Plans can suddenly and unexpectedly change. We must be mindful of the stress that causes and adjust our medicine appropriately.
A day before my husband at the time was set to move to Reno, NV he received a voicemail from his new HR manager informing him that he needed to return her call as soon as possible. He stepped outside of the restaurant, and as I watched him on the phone I could tell something was wrong. He walked back in only far enough to motion for me that I needed to join him outside.
It was there that he broke the news to me.
A Change In Plans
The job that he had been hired for had been changed.
The German CEO had decided that the job should be in Germany, and not America.
His Reno position had been eliminated.
Instead of a new job, my husband at the time would be receiving a severance package.
There was nothing we could do.
A wave of emotions flooded through me, and I tried to handle them as gracefully as I could. He mentioned that both his new manager and his new HR were on the phone with him, and they both sounded distraught. They wanted him for this position. It was a perfect fit. But the German CEO believed that the job belonged in Germany. They gave us about twelve hours of advanced warning before his move.
A Panic Attack
We walked back into the restaurant where we were with my friend. When my food arrived, I couldn’t eat. I looked at my order and thought I was going to vomit. I knew I needed to leave the crowded restaurant and process the news. I grabbed my cell phone and informed my husband at the time that I was going to call my mom. As soon as I was outside of the restaurant, I sprinted out of sight. I felt a panic attack coming on. I found a random tree and sat down, failing at controlling my breath. One of the ticket scalpers saw me and attempted to comfort me by offering me his unopened beer. I’m thankful my mom had more practical advice.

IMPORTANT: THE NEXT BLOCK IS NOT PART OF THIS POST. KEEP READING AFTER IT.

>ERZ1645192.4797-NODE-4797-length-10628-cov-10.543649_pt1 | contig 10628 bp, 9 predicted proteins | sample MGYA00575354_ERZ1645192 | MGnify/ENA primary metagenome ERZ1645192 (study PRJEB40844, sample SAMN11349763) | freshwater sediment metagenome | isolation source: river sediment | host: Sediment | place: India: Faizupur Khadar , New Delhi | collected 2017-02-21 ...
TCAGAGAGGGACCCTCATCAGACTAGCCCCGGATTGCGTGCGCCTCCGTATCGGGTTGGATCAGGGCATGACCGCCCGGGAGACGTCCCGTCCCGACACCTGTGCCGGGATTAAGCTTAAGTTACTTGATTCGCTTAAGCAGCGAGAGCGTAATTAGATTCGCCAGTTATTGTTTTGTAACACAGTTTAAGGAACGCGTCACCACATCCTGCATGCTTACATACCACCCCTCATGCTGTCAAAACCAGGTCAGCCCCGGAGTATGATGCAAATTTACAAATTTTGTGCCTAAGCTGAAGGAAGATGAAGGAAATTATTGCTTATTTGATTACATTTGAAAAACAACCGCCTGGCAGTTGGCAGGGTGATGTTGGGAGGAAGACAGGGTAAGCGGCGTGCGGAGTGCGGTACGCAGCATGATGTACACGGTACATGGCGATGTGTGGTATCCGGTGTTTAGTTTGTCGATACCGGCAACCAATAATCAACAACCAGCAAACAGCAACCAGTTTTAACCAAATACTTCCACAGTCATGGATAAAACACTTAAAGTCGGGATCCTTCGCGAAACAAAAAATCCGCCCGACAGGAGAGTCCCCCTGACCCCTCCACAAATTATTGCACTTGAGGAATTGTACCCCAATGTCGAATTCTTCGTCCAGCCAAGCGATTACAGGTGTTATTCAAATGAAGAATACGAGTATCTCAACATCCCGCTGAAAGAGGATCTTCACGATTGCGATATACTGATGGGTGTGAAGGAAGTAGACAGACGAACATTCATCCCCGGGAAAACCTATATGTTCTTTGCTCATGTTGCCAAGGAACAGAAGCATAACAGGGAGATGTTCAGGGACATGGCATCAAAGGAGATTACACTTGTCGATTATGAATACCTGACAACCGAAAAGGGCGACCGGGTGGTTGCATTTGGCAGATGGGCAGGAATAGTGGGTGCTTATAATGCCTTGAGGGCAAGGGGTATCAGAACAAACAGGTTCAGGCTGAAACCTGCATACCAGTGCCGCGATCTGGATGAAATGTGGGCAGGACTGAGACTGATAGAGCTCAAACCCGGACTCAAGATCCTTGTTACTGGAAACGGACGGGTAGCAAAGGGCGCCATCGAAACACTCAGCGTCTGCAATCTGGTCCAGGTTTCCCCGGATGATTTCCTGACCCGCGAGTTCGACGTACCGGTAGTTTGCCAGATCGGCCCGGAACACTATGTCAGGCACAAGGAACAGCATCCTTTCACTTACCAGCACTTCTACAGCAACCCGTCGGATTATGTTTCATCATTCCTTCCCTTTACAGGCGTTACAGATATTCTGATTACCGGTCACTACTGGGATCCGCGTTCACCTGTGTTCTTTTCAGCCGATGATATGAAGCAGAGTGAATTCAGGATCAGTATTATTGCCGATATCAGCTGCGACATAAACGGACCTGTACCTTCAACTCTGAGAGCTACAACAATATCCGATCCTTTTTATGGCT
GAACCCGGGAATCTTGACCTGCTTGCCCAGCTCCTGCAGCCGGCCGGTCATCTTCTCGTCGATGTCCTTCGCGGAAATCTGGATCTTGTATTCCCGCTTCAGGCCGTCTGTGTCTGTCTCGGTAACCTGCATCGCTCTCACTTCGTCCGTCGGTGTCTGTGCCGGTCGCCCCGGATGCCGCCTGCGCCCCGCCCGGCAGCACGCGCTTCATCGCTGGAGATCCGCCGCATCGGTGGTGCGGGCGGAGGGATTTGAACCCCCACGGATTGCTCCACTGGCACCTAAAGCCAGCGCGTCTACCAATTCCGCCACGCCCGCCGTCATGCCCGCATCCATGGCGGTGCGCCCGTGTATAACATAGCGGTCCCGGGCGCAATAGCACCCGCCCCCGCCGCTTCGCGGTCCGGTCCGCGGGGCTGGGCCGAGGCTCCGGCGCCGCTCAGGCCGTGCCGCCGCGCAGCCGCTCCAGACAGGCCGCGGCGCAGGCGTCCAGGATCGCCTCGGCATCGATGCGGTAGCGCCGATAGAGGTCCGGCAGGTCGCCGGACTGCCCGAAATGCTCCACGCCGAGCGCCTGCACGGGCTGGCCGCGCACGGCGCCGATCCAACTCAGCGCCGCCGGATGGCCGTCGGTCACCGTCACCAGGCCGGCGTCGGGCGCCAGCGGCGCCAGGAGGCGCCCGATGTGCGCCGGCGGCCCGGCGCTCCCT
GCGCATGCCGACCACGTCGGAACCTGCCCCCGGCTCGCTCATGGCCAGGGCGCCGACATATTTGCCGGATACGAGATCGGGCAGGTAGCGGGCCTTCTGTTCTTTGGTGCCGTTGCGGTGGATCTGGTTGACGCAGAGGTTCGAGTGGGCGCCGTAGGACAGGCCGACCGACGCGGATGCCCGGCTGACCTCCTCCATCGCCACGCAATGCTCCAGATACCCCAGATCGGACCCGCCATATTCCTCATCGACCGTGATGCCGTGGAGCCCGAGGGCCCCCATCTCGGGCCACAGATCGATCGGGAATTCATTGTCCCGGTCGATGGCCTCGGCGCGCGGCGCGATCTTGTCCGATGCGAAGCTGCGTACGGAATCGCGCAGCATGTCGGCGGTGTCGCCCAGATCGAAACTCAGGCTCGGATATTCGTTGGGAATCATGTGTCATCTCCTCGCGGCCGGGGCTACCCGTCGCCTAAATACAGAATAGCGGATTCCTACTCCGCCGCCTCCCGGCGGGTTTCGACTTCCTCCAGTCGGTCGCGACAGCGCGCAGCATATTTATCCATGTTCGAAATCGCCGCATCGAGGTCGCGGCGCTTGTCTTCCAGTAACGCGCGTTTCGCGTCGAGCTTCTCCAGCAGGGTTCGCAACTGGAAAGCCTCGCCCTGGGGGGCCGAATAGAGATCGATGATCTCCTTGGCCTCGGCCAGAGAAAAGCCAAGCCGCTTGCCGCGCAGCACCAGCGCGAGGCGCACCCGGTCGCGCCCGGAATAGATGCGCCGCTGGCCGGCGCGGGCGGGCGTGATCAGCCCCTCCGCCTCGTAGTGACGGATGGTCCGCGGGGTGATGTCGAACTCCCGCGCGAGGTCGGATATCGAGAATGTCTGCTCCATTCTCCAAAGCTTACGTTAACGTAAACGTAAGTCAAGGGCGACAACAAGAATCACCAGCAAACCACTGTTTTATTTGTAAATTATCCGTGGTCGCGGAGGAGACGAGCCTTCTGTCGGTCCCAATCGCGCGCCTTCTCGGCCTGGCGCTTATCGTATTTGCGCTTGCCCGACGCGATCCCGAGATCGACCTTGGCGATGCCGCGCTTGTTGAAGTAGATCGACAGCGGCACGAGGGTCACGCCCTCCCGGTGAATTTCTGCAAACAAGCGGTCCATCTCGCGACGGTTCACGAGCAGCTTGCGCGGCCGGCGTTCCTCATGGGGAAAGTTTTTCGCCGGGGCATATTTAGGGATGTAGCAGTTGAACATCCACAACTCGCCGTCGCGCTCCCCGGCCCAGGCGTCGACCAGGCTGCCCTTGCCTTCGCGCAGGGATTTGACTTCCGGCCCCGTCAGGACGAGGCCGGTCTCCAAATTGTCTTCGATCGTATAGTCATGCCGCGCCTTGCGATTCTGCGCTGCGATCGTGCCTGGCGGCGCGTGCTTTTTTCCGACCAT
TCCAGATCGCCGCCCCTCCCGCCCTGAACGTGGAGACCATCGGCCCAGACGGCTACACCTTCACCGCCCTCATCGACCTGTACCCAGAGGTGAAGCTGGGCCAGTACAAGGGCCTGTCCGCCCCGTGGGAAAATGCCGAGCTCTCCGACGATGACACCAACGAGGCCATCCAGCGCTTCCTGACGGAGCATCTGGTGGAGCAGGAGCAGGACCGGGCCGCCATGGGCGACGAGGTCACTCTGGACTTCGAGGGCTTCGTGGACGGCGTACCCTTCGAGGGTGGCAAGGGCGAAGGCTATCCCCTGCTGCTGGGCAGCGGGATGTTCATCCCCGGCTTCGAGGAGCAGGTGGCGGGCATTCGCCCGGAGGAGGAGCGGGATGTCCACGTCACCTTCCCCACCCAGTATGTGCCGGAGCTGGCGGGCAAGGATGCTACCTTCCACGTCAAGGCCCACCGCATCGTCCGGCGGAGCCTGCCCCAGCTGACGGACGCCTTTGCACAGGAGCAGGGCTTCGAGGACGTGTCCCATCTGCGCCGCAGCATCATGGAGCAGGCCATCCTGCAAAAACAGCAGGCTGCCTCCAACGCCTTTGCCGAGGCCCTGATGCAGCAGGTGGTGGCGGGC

“Amber. Take more hydrocortisone. Now.”
The National Adrenal Disease Foundation defines an Adrenal Crisis as “the result of an extreme physical or emotional stress that does not get the necessary steroid coverage to meet that stress.” My mom was determined to not let this unexpected extreme emotional stress spiral me towards a full blown Adrenal Crisis.
The Need for Additional Cortisol
Taking additional cortisol during that moment did not numb my pain. It did not reduce the shock of the news. What it did do was enable me to respond appropriately. The inappropriate response was my refusal to eat any food. It was the uncontrollable sobbing to the point where I could not breathe. It was that dangerous unsafe voice tempting me to hurt myself. That was my life before I was properly diagnosed with Adrenal Insufficiency.
With proper cortisol coverage, tears were still shed. The shock was still real. The hurt was still there. But the doom was lessened.
A Note on Self-Harm
I mentioned self-harm in the post above. I want to inform my readers that I am safe. I have a good network of support that regularly check in on me. Before I was properly diagnosed with Adrenal Insufficiency, I struggled with a dangerous voice inside my head that would tempt me to hurt myself. A few times, I would listen to it. A few times, my mom would have to come in and forcibly stop me.
With proper cortisol coverage, that voice is silenced.
If I am ever overwhelmed while running low on cortisol, that unsafe voice returns. I am learning to recognize it quicker and react. I seek out help. I speak openly about it. By speaking openly, I can have accountability. Through accountability, I can remain Clearly Alive.
If you are struggling, know that you are not alone and do not be afraid to seek help.
I want us all to remain Clearly Alive.